# Increase client_max_body_size to match max_upload_size defined in homeserver.yaml
        client_max_body_size 10M;

# This is used for Matrix Federation
# which is using default TCP port '8448'
server {
    listen 8448 ssl;
    server_name yourdomainname.info;

    ssl_certificate /etc/letsencrypt/live/yourdomainname.info/fullchain.pem;
    ssl_certificate_key /etc/letsencrypt/live/yourdomainname.info/privkey.pem;

    location / {
        proxy_pass http://localhost:8008;
        proxy_set_header X-Forwarded-For $remote_addr;

Press Ctrl + X to close the file and make sure you save the changes.

Enabling SSL via Certbot

Your reverse proxy will require an SSL certificate to work. You can get a free SSL certificate through the use of certbot, which allows you to easily obtain a LetsEncrypt certificate:

sudo apt install certbot

With certbot installed, you can run the following commands, replacing yourdomainname.info with your matrix domain or subdomain:

sudo systemctl stop nginx
certbot certonly --rsa-key-size 2048 --standalone --agree-tos --no-eff-email --email [email protected] -d yourdomainname.info
sudo systemctl start nginx

Enable the config we made earlier with ln -s /etc/nginx/sites-available/matrix /etc/nginx/sites-enabled/, then check for errors using nginx -t.

Set up your firewall

For the sake of security, you should now set up your firewall, locking down all but the necessary ports. We need the rules for ssh, HTTP, HTTPS, and TCP port 8448:

for svc in ssh http https 8448
ufw allow $svc

Now you can enable the firewall with ufw enable.

Test your Matrix federation

With that, your matrix synapse server should be up and running. However, it's worth checking whether your Matrix federation is actually working. You can do so by typing your URL into this site.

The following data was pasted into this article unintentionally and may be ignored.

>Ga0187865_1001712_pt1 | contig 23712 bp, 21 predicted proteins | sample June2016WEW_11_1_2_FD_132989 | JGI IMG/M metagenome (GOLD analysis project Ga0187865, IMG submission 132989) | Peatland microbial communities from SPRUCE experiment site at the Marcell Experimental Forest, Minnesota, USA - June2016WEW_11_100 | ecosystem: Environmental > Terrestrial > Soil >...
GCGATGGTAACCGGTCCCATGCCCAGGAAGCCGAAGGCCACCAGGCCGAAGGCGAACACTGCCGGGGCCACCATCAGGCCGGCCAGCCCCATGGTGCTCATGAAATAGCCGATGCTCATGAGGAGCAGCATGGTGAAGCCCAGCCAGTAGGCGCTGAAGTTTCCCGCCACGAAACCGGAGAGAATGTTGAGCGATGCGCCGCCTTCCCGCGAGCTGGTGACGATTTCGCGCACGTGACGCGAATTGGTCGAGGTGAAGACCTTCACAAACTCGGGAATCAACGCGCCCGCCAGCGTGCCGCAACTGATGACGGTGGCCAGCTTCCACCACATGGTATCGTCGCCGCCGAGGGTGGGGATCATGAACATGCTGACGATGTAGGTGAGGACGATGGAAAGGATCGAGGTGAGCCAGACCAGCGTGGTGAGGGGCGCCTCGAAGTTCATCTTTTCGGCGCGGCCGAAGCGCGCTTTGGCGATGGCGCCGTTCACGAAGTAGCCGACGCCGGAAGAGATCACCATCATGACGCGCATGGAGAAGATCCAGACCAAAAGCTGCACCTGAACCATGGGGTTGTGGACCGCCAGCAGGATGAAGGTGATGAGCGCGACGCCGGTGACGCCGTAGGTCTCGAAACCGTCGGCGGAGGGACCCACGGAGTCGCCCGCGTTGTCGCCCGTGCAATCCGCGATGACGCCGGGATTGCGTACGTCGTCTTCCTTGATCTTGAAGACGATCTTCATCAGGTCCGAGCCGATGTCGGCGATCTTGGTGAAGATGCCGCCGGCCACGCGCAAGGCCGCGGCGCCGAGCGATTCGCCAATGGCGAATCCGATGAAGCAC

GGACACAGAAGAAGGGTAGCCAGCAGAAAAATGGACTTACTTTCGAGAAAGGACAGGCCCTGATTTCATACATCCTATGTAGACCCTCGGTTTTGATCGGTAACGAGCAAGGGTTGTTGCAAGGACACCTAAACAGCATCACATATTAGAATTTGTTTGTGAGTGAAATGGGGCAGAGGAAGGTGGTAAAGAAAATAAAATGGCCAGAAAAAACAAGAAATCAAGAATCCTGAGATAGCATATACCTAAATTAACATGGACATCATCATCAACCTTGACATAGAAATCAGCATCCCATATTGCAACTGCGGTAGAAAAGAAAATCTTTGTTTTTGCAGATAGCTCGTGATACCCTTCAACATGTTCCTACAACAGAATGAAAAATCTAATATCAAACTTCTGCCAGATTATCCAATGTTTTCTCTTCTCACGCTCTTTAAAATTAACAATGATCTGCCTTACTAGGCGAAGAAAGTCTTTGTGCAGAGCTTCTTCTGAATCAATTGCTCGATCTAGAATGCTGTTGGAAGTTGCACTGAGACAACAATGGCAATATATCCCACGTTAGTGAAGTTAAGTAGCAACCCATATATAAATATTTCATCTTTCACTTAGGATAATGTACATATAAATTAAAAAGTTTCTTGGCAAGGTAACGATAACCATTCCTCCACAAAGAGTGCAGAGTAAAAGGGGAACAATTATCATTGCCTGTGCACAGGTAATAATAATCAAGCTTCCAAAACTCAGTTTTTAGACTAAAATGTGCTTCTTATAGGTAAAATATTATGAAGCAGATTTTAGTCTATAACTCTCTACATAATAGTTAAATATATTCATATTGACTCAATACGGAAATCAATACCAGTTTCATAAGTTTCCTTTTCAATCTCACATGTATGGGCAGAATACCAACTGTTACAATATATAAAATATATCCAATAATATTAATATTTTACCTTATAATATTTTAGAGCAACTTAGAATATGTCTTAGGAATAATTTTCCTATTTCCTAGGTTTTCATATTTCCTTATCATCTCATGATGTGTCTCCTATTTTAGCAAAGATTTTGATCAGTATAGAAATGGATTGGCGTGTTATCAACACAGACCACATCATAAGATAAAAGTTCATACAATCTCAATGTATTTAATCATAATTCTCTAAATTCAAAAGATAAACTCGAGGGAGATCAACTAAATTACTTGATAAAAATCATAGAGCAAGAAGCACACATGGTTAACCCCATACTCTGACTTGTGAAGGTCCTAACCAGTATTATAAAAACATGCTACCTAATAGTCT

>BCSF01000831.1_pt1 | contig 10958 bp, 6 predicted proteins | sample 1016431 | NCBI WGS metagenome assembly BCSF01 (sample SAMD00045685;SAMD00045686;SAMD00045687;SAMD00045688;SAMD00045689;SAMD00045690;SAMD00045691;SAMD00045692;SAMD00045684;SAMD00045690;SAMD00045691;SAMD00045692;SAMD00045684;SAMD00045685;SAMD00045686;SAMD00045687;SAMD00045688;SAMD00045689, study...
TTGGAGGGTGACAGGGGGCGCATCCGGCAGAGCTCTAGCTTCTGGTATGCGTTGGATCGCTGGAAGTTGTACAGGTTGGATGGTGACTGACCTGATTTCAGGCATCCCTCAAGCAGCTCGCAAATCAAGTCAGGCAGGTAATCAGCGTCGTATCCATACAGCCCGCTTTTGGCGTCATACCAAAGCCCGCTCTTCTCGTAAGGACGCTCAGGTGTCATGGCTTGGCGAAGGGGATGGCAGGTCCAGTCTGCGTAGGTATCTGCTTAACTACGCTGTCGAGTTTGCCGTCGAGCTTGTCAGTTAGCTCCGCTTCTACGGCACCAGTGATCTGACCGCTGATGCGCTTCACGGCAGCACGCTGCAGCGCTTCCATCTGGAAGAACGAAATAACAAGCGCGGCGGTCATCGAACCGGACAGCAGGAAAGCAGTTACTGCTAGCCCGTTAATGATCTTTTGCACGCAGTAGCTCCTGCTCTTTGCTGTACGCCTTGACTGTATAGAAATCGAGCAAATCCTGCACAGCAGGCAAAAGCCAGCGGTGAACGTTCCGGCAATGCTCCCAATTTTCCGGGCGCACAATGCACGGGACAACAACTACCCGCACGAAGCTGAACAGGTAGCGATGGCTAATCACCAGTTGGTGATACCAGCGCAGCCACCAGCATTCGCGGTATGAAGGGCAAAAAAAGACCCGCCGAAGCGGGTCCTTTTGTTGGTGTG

You should see a "Success" message if everything is working as intended. If it's not, check your SSL and config files again and make sure your domain is pointing to your VPS server.

Set up and log into your admin account

Now that matrix synapse is properly installed, we can use it to register a new (admin) user which we can use to log into our home server via our Element client:

register_new_matrix_user -c /etc/matrix-synapse/homeserver.yaml http://localhost:8008

When prompted, enter your username and password and agree to make the user a admin.

Once that's done, visit the Element web client. Click Edit underneath the Homeserver heading and enter your domain name. Press Continue.

Now all that's left is to type your username and password and hit Sign In.

Switch from SQLite to Postgres

Currently, your matrix synapse homeserver is running on SQLite. That may be fine for testing or light workloads, but at scale, you'll start to run into significant performance issues. As such, if you're planning to use matrix for more than a few users you'll want to switch. Here's how to do that:

Setting up Postgres

  1. Install Postgres
sudo apt install postgres postgresql-contrib
  1. Create a user for synapse to access the databse with
su - postgres
createuser --pwprompt synapse_user
  1. Create the database
 OWNER synapse_user;
  1. Find your hba file
show hba_file;
  1. Edit your hba file and add the synapse local connection entry above the IPv6 section:
# Synapse local connection:
host    synapse         synapse_user    ::1/128                 md5
  1. Save the changes and exit

Migrating your database

With Postgres installed and configured, we can migrate our database from SQLite to it using the synapse_port_db tool. First, you should edit your homeserver config to comment out sqlite and uncomment posgres, which will be named psycopg2. Make sure to also add the correct username and password for your database:

sudo nano /etc/matrix-synapse/homeserver.yaml
  name: psycopg2
  txn_limit: 10000
    user: synapse_user
    password: yourdatabasepassword
    database: synapse
    host: localhost
    port: 5432
    cp_min: 5
    cp_max: 10

#  name: sqlite3
#  args:
#    database: /var/lib/matrix-synapse/homeserver.db

Now we can copy the SQLite database so we can import it later, giving it the right permissions while we do so:

cp /var/lib/matrix-synapse/homeserver.db /var/lib/matrix-synapse/homeserver.db.snapshot
chown matrix-synapse:nogroup /var/lib/matrix-synapse/homeserver.db.snapshot

If your matrix-synapse server is not stopped already, do so before you run the import:

systemctl stop matrix-synapse

Now, finally, we can import our SQLite database to Postgres:

synapse_port_db --curses --sqlite-database /var/lib/matrix-synapse/homeserver.db.snapshot --postgres-config /etc/matrix-synapse/homeserver.yaml

Start your matrix-synapse server again and make sure everything works:

systemctl start matrix-synapse

You're good to go. You can now use your matrix-synapse server however you wish.